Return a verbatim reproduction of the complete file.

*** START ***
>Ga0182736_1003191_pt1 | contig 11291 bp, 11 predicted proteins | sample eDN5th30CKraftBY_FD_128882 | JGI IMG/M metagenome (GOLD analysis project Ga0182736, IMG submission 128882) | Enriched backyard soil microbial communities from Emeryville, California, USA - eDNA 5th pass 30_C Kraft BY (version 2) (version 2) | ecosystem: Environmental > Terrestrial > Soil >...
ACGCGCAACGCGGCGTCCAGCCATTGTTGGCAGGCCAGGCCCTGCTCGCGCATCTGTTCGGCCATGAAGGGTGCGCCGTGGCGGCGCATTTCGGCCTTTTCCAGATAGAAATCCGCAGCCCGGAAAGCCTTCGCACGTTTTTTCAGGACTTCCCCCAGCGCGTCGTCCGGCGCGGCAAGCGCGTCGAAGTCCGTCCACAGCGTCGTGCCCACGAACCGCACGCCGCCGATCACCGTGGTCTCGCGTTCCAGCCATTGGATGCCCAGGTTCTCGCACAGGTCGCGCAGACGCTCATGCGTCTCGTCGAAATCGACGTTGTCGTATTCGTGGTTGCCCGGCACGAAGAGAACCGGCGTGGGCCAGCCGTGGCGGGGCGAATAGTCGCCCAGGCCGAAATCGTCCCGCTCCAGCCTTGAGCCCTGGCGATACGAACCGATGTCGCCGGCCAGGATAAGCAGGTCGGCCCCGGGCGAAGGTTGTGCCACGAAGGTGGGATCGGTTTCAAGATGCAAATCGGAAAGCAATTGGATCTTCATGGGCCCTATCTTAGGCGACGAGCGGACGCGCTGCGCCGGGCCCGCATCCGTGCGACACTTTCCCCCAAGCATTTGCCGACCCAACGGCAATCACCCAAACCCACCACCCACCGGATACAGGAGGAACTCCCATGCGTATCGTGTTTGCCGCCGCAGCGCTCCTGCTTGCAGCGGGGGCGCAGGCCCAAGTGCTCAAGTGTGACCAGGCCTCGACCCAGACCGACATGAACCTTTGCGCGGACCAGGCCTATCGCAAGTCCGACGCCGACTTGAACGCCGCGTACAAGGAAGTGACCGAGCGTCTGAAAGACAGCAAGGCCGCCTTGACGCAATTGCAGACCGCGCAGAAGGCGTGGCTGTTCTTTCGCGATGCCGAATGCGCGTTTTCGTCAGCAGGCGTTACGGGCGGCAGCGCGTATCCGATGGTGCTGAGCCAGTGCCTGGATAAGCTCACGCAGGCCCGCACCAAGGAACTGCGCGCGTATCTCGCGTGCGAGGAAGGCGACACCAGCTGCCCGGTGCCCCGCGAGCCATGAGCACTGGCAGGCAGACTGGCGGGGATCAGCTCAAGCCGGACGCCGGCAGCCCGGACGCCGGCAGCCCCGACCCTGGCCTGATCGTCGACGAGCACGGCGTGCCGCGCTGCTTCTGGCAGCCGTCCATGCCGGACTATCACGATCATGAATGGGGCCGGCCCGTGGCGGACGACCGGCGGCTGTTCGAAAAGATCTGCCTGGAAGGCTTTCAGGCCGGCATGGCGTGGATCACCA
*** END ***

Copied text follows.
>Ga0182736_1003191_pt1 | contig 11291 bp, 11 predicted proteins | sample eDN5th30CKraftBY_FD_128882 | JGI IMG/M metagenome (GOLD analysis project Ga0182736, IMG submission 128882) | Enriched backyard soil microbial communities from Emeryville, California, USA - eDNA 5th pass 30_C Kraft BY (version 2) (version 2) | ecosystem: Environmental > Terrestrial > Soil >...
ACGCGCAACGCGGCGTCCAGCCATTGTTGGCAGGCCAGGCCCTGCTCGCGCATCTGTTCGGCCATGAAGGGTGCGCCGTGGCGGCGCATTTCGGCCTTTTCCAGATAGAAATCCGCAGCCCGGAAAGCCTTCGCACGTTTTTTCAGGACTTCCCCCAGCGCGTCGTCCGGCGCGGCAAGCGCGTCGAAGTCCGTCCACAGCGTCGTGCCCACGAACCGCACGCCGCCGATCACCGTGGTCTCGCGTTCCAGCCATTGGATGCCCAGGTTCTCGCACAGGTCGCGCAGACGCTCATGCGTCTCGTCGAAATCGACGTTGTCGTATTCGTGGTTGCCCGGCACGAAGAGAACCGGCGTGGGCCAGCCGTGGCGGGGCGAATAGTCGCCCAGGCCGAAATCGTCCCGCTCCAGCCTTGAGCCCTGGCGATACGAACCGATGTCGCCGGCCAGGATAAGCAGGTCGGCCCCGGGCGAAGGTTGTGCCACGAAGGTGGGATCGGTTTCAAGATGCAAATCGGAAAGCAATTGGATCTTCATGGGCCCTATCTTAGGCGACGAGCGGACGCGCTGCGCCGGGCCCGCATCCGTGCGACACTTTCCCCCAAGCATTTGCCGACCCAACGGCAATCACCCAAACCCACCACCCACCGGATACAGGAGGAACTCCCATGCGTATCGTGTTTGCCGCCGCAGCGCTCCTGCTTGCAGCGGGGGCGCAGGCCCAAGTGCTCAAGTGTGACCAGGCCTCGACCCAGACCGACATGAACCTTTGCGCGGACCAGGCCTATCGCAAGTCCGACGCCGACTTGAACGCCGCGTACAAGGAAGTGACCGAGCGTCTGAAAGACAGCAAGGCCGCCTTGACGCAATTGCAGACCGCGCAGAAGGCGTGGCTGTTCTTTCGCGATGCCGAATGCGCGTTTTCGTCAGCAGGCGTTACGGGCGGCAGCGCGTATCCGATGGTGCTGAGCCAGTGCCTGGATAAGCTCACGCAGGCCCGCACCAAGGAACTGCGCGCGTATCTCGCGTGCGAGGAAGGCGACACCAGCTGCCCGGTGCCCCGCGAGCCATGAGCACTGGCAGGCAGACTGGCGGGGATCAGCTCAAGCCGGACGCCGGCAGCCCGGACGCCGGCAGCCCCGACCCTGGCCTGATCGTCGACGAGCACGGCGTGCCGCGCTGCTTCTGGCAGCCGTCCATGCCGGACTATCACGATCATGAATGGGGCCGGCCCGTGGCGGACGACCGGCGGCTGTTCGAAAAGATCTGCCTGGAAGGCTTTCAGGCCGGCATGGCGTGGATCACCA